This is according to Lindiwe Zulu, South Africa’s minister of Small Business Development, speaking at the South African Chamber of Commerce and Industry (SACCI) annual convention.
She explained that given South Africa’s history of apartheid, which stifled the growth of black people and women, financial support becomes a critical factor in growing the SME space.
“Black people and women need funds to start-up their businesses and to empower themselves. It’s not their fault that the skills level is where it is today as entrepreneurship levels have been hindered by our history,” said Zulu.
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“South Africans must understand that the radical transformation of our economy is not government’s responsibility alone. The money that needs to be given to SMEs cannot come from government alone; we also need to use resources from corporates too.”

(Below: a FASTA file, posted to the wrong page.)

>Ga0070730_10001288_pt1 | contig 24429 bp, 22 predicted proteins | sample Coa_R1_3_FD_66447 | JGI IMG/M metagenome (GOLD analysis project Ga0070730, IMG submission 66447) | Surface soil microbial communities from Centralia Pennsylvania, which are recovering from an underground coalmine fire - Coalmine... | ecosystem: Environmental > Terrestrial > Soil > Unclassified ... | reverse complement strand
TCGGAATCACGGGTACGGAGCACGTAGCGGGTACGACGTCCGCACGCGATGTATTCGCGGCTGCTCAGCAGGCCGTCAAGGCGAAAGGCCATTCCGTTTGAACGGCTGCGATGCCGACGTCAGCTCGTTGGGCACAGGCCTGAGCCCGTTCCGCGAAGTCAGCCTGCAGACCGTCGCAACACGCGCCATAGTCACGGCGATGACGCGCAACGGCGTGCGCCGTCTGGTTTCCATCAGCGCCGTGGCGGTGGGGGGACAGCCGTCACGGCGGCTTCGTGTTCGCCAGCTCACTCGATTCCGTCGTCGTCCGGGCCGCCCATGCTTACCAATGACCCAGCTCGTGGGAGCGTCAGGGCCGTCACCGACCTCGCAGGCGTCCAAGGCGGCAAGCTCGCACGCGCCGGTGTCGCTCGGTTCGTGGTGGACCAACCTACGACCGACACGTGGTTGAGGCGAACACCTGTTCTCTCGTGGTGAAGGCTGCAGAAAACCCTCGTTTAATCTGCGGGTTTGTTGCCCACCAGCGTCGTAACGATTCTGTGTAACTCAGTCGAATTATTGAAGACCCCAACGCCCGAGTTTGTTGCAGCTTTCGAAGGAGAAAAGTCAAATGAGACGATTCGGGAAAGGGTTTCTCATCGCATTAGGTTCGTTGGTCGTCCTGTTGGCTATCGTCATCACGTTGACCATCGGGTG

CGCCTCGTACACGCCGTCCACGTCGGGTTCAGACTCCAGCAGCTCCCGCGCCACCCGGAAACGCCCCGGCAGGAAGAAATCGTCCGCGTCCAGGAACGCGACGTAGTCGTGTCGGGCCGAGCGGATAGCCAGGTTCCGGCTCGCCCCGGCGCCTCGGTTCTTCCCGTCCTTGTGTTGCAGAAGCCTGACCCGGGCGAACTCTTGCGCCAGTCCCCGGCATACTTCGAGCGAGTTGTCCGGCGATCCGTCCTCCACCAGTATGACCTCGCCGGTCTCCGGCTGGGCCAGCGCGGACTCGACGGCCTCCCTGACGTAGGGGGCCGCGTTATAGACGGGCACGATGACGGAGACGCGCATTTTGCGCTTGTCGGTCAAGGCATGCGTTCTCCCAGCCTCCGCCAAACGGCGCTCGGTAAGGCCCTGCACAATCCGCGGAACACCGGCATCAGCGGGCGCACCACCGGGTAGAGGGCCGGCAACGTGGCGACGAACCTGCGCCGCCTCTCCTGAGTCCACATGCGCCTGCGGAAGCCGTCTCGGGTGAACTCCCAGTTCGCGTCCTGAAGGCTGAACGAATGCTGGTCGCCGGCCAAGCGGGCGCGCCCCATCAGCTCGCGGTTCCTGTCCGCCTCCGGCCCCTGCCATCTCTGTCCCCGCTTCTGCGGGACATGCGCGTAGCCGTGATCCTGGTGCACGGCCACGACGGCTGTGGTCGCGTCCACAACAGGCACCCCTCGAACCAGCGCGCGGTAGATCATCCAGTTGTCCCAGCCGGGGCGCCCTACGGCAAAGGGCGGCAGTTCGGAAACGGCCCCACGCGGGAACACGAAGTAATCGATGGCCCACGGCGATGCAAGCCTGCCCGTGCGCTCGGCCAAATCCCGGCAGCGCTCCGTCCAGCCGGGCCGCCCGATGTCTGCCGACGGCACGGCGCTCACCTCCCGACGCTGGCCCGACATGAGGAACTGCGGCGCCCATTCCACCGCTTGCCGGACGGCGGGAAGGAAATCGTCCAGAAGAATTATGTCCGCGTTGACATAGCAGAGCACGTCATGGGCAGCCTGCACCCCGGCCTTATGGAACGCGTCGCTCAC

She added that the government was trying to set the country on the path of radical transformation to target the high levels of unemployment, inequality and poverty.
However, given the bleak domestic economic climate, government is unable to give the Department of Small Business Development sufficient resources to develop the country’s entire SME space, therefore the assistance of private sector members is critical.
“I have a ministry created at the worst of times from an economic point of view so we need to use the little that we have in the best way that we can,” she said.
“It’s high time for big businesses to look deeper at where they’re putting their money, and not just tick off their corporate social investment spending. Help us give SMEs the skills that are relevant for sustainability.”
Zulu believes that if South Africa’s issues aren’t addressed and the gap between the rich and poor keeps expanding, disaster will inevitably strike.